Spring is a period of anticipation for local fruit and vegetable connoisseurs in Manitoba, which makes the first batches of greenhouse-grown tomatoes from Greenland Gardens in St. Anne feel like an extra-special treat this time of year. Genyk tries to use the tomatoes, as well as basil from Winnipeg company Fresh Forage, in as many dishes as possible, at work and at home.
The pandemic and its effects on the global supply chain has forced Harth to look for more ways to work with local ingredients. When suppliers and producers in Italy had to shut down at the height of the country’s COVID-19 crisis, the boutique Winnipeg restaurant felt the ripple effect.
"Bringing in a lot of imported Italian stuff, like San Marzano tomatoes and olive oil… really slowed to a halt for a while," he says. "Luckily, a big part of our business is working with local purveyors in the city."
While Genyk is hot on the local tomato train right now, gnocchi can be paired with any kind of sauce. One component, however, is non-negotiable.
"Have a good potato ricer and rice your potatoes when they’re hot," he says. "Like, if you had to make gnocchi and had nothing, you could grate the potatoes, but a potato ricer is gonna make sure your potatoes are nice and fluffy and aren’t gonna have any lumps. Lumpy gnocchi sucks; nobody wants that."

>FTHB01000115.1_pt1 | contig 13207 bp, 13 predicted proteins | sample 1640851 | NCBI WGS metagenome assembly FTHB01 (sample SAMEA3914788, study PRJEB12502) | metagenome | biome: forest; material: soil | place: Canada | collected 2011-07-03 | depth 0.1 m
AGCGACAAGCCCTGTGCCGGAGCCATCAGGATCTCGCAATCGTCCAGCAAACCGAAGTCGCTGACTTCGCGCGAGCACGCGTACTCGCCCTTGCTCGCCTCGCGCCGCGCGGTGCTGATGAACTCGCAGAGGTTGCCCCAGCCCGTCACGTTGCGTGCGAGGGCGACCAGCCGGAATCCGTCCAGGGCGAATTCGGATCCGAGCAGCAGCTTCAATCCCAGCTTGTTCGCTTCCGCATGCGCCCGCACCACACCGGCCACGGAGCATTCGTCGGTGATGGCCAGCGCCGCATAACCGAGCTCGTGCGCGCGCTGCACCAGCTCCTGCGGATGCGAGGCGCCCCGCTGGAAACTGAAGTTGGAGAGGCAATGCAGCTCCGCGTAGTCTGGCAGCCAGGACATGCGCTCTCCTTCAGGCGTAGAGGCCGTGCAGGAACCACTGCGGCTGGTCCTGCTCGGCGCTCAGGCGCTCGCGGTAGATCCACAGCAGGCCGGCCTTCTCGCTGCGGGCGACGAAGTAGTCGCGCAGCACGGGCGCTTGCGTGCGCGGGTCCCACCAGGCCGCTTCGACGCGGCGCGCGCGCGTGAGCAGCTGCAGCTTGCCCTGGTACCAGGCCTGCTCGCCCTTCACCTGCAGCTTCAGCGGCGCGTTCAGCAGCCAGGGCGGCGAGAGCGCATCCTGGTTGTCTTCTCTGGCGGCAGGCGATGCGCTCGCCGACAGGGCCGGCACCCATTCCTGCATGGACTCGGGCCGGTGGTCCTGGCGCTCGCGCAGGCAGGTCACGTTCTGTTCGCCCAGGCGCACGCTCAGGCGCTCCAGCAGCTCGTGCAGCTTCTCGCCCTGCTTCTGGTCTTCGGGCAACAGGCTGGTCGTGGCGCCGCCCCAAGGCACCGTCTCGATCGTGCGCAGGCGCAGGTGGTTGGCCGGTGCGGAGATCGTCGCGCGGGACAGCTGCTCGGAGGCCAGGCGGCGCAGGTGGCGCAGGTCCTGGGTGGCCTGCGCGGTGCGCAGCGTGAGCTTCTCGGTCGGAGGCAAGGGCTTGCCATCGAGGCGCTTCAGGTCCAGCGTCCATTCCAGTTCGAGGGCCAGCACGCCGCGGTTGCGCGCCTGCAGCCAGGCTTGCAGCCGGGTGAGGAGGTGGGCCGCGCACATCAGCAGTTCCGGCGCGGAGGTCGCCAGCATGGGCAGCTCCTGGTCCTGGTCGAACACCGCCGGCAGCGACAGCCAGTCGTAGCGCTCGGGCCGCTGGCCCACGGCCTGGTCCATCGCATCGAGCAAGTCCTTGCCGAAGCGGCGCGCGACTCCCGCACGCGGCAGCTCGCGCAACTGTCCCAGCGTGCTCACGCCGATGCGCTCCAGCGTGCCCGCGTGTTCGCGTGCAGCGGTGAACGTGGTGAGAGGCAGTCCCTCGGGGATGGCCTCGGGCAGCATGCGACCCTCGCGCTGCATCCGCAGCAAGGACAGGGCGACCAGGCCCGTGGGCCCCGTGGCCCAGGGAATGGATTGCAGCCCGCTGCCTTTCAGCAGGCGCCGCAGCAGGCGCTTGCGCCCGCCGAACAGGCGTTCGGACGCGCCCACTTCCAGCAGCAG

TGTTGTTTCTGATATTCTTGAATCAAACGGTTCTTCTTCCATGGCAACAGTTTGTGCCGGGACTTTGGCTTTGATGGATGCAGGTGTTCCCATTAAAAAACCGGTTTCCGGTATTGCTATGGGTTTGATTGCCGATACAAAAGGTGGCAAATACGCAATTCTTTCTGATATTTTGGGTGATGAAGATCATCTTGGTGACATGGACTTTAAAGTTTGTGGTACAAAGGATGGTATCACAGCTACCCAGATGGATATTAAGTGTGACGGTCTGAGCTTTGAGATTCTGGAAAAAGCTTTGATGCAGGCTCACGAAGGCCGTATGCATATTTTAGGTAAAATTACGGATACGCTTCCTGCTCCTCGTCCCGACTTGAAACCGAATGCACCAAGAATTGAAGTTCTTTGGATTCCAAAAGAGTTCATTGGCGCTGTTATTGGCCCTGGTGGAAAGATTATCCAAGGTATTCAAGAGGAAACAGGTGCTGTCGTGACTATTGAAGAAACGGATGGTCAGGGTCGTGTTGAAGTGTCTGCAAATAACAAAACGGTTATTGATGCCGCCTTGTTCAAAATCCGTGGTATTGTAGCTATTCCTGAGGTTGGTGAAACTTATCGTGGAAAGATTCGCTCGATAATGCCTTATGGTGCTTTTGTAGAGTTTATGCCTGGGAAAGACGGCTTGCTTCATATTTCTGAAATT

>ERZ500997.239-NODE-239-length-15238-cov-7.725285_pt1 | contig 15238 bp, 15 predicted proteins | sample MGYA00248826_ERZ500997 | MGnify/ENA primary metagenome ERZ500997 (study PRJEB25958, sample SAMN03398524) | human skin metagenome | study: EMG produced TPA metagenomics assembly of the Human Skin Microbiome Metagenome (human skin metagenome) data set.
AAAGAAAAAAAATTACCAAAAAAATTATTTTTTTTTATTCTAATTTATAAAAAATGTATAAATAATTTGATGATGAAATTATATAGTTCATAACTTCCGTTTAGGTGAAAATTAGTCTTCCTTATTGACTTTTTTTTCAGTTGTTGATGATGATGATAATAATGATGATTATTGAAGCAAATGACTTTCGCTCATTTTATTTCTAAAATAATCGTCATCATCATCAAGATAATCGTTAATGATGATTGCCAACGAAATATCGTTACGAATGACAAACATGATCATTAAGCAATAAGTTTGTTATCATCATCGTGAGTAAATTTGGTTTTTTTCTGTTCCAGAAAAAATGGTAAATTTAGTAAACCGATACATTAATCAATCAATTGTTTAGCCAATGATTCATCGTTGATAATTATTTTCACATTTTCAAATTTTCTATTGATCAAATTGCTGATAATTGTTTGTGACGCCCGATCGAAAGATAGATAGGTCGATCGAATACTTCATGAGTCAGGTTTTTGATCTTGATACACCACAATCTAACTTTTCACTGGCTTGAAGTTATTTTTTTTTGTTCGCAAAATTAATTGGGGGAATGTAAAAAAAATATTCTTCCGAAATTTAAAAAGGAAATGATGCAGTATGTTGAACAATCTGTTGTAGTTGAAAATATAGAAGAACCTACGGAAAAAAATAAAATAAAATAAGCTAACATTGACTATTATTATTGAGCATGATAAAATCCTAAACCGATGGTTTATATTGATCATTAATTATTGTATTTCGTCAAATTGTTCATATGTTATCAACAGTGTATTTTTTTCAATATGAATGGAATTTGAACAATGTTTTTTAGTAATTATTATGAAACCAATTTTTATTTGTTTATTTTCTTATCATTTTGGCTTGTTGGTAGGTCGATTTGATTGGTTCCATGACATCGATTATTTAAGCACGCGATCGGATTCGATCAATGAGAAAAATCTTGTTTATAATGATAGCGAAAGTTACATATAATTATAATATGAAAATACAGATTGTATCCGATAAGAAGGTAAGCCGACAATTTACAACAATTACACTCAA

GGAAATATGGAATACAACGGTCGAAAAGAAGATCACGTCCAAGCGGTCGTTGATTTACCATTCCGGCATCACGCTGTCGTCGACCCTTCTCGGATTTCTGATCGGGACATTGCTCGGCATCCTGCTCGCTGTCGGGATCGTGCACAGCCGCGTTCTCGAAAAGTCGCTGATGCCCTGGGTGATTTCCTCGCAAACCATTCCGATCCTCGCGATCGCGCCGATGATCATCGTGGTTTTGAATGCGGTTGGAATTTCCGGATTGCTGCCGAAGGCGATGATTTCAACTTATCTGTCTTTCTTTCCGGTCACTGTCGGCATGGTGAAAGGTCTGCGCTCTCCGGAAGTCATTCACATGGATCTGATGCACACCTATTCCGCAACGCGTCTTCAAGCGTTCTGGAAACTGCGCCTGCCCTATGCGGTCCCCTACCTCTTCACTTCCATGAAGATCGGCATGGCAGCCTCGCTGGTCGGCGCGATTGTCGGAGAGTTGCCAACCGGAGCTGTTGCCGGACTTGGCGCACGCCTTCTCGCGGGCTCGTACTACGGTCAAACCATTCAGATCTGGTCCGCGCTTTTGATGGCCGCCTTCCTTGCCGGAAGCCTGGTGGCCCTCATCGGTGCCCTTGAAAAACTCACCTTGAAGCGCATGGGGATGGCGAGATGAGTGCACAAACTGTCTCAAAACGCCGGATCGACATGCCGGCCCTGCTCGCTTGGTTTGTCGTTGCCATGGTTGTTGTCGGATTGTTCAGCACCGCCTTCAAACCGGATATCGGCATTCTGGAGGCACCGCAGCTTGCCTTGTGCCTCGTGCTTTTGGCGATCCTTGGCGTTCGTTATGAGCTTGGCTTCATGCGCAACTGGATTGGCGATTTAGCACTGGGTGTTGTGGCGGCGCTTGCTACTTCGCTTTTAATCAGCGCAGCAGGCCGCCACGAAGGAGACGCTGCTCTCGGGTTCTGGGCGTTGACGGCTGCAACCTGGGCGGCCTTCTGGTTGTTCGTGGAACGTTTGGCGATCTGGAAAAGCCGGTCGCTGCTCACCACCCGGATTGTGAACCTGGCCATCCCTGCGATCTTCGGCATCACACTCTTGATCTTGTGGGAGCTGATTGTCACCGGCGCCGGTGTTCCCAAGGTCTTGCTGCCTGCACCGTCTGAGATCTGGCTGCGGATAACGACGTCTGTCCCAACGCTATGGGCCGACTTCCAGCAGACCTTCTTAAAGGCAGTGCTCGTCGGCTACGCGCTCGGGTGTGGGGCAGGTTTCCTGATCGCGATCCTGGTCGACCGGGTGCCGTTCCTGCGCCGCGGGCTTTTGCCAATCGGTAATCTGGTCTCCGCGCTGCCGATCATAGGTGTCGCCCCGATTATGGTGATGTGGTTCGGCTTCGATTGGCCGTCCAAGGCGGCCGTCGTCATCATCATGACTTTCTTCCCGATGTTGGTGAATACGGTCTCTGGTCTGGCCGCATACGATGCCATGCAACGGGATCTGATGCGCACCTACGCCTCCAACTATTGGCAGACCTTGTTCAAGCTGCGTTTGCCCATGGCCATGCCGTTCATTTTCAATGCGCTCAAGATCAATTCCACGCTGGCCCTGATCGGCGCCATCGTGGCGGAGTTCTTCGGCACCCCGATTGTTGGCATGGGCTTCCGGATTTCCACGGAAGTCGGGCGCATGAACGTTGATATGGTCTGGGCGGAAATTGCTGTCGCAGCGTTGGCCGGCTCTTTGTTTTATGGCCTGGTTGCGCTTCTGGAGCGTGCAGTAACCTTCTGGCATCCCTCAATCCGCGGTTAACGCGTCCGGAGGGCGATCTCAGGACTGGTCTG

Gnocchi in Pomodoro with chef Brent Genyk
Yield: 2 Portions
450 g (1 lb) riced Russet potatoes
120 g (1 cup) all-purpose flour
1 large egg yolk
45 g (1/2 cup) Parmesan, grated fine
Salt, to taste
Pepper, to taste
Semolina, for dusting
Put whole potatoes into pot and fill with enough water to cover.
Once potatoes are cooked through, cut in half and scoop out flesh into potato ricer and push through.
On a flat surface, mix together the flour, Parmesan and salt. Make a well in the middle and add the potatoes and egg; mix together with your fingers to form a soft dough. It should not stick to your hands.
Lightly dust a flat surface with semolina. Cut small amounts of dough to form ropes and cut into 2 cm pieces.
Sprinkle with a little bit of semolina and toss, so they don’t stick together.
In a large pot of salted boiling water, cook the gnocchi; gnocchi are ready when they float to the top.
Drain, while reserving a small amount of pasta water to add to sauce with gnocchi.
1 796-ml (28-oz can) whole peeled tomatoes (San Marzano, preferably)
125 ml (1/2 cup) olive oil, plus more for garnishing
2 cloves garlic, sliced thin
150 g (1 cup) fresh local cherry tomatoes, quartered
6 leaves fresh basil
60 ml (1/4 cup) fresh ricotta
Kosher salt, pepper
Open a can of tomatoes and pour into a bowl. Using your hands, crush the tomatoes.
Heat oil in a medium saucepan over medium heat. Add garlic, stirring often, cook until fragrant, about 1-2 minutes.
Add crushed tomatoes and bring to a boil, reduce heat and simmer for 10-15 minutes until sauce slightly thickens.
Add fresh tomatoes, gnocchi, pasta water and basil to sauce.
Adjust seasoning and simmer for one more minute.
Place in a serving bowl and garnish with more basil, dollops of ricotta, olive oil and Parmesan cheese.
Eva Wasney is a reporter for the Winnipeg Free Press.